How Climate Change Is Impacting Coffee
- March 15th, 2017
Climate change has taken place throughout the history of the earth but this current warming trend is different from all the rest. We are experiencing the largest level of carbon dioxide ever, over 100 parts per billion greater since 1950 and hundreds of thousands of years before. That means it has taken less than 100 years to increase CO2 trapped in our atmosphere by approximately 33%! And, we are experiencing the effects: global temperature increase, rising sea levels, warming oceans and shrinking ice sheets. And of all of this monumental change impacts the world’s crops.
Coffee is the second-most traded commodity after oil, a 19 billion dollar industry worldwide, and it has been put at risk due to the effects of climate change. If you value your cuppa, like so many people do, it would be important to know just how climate change will affect all of us, from crop to cup.
Disease, Low Quality & Low Yield
A warming climate causes the coffee plant to have smaller blooms. Low flowering and fruiting and warmer temperatures make the coffee plants more susceptible to coffee pests, like the coffee borer beetle. John Connor, CEO of the Climate Institute “We’re already seeing some of those pests increasing their range and we’re already seeing higher temperatures affecting production and productivity.” Coffee rust, a burdensome fungal disease that at one point was under control because of the cool mountain weather has become an epidemic and is wreaking havoc on crops.
Coffee is grown by an estimated 25 million farmers in more than 60 tropical countries. With damage to the coffee plants, farmers will experience heavy loss due to low yield. And such a loss will have a threatening impact to their livelihood. Ethiopia is in the midst of one of the worst droughts in 60 years. In Central America, an epidemic of coffee leaf rust fungus has led to the loss of 1.7 million jobs.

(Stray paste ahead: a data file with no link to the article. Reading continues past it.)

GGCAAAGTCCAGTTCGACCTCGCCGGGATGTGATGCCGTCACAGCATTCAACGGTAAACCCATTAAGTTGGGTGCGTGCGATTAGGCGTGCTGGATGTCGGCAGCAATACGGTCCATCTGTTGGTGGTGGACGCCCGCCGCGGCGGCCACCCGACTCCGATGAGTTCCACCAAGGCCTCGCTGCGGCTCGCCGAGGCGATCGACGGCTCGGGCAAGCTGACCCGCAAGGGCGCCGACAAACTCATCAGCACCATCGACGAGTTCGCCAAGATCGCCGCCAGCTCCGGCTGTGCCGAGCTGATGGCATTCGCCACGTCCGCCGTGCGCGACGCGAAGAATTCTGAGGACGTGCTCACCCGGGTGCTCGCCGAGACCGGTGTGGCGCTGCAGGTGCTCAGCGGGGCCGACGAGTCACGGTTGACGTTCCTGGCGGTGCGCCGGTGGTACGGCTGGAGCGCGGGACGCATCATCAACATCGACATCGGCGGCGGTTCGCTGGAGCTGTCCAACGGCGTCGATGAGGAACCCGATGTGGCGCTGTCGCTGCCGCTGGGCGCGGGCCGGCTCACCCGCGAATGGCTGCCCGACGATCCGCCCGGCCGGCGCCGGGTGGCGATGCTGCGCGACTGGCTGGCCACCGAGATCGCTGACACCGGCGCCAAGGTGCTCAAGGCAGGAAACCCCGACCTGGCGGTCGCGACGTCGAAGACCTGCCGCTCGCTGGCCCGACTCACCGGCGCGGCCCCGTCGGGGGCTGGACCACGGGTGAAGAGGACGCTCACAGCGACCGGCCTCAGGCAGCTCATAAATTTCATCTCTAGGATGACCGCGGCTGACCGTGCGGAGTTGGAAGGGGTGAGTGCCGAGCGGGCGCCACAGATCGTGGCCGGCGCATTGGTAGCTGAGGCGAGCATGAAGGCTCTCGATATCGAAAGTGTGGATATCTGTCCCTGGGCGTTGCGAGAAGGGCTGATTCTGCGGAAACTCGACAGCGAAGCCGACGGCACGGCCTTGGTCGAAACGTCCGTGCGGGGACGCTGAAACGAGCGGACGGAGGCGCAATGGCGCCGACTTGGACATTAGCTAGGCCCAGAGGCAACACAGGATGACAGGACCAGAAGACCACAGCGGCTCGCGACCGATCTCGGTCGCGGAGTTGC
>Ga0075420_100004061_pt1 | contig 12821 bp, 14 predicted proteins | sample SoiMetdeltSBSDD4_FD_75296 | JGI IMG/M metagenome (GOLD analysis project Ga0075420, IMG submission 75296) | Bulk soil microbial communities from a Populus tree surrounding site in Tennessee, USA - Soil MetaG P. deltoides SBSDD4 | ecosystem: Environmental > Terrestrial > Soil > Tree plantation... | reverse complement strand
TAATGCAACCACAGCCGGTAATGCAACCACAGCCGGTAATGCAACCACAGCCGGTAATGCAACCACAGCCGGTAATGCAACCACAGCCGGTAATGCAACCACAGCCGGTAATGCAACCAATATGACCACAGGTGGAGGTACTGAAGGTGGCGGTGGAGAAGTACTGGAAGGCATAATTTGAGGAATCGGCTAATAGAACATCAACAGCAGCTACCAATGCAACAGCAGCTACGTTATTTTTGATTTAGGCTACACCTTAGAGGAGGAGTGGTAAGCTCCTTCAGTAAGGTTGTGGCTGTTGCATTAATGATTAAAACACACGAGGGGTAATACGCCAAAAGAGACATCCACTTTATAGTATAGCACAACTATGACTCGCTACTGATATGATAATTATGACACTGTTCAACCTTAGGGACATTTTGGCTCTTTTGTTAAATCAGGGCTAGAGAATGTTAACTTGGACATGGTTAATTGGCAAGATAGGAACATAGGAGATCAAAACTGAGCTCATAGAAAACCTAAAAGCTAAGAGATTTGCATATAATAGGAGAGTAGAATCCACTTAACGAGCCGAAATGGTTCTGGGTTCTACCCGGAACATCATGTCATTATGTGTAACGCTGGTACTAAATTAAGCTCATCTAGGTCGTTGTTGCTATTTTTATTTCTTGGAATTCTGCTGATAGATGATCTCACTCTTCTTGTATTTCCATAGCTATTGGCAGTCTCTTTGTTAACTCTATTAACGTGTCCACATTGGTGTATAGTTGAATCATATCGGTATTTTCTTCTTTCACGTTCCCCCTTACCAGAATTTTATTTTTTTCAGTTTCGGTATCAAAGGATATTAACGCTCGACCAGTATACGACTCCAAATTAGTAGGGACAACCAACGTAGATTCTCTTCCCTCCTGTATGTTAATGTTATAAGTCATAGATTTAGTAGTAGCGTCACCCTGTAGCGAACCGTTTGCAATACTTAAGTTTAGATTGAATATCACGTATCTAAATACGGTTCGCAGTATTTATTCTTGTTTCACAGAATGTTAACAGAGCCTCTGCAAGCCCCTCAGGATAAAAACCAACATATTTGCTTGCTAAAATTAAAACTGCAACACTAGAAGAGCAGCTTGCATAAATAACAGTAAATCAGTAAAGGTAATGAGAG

Zoning & Deforestation
Researchers have warned that the cultivation of the Arabica Coffee Plant, which accounts for approximately 70% of the coffee share, is under threat due to climate change. Rising temperatures and new rain patterns are limiting the areas where it can be grown because the plant itself is very sensitive to weather inconsistencies. Farmers will be forced to breed crops in order to change their genetics to help it to withstand new variables. But, breeding takes years and if the climate continues to change those efforts will likely be in vain. Another option would be to change where coffee is grown, which means clearing land in higher & cooler altitudes for new coffee plantations. However, this isn’t an option for everyone.
Impacts On Consumers, Supply & Prices
Global temperatures are expected to increase by 2-2.5C over the next few decades which causes experts to believe that major coffee producing countries will see a serious loss in harvest which. That translates to higher prices for less product. Dr Peter Läderach, a CCAFS climate change specialist, says that without new strategies, Brazil alone can expect its current Arabica production to drop by 25% by 2050. Molly Harriss Olson, the chief executive of Fairtrade Australia and New Zealand says “We’re fearful that by 2050, we might see as much as a 50 per cent decline in productivity and production of coffee around the world, which is not so good.”
It’s sad to think of spending an unsightly amount for a cup of coffee, which could one day happen, but imagine a world without it. Forecasting what the future could hold, based on research and evidence, help us to prepare, mend and fight against those outcomes and push for awareness.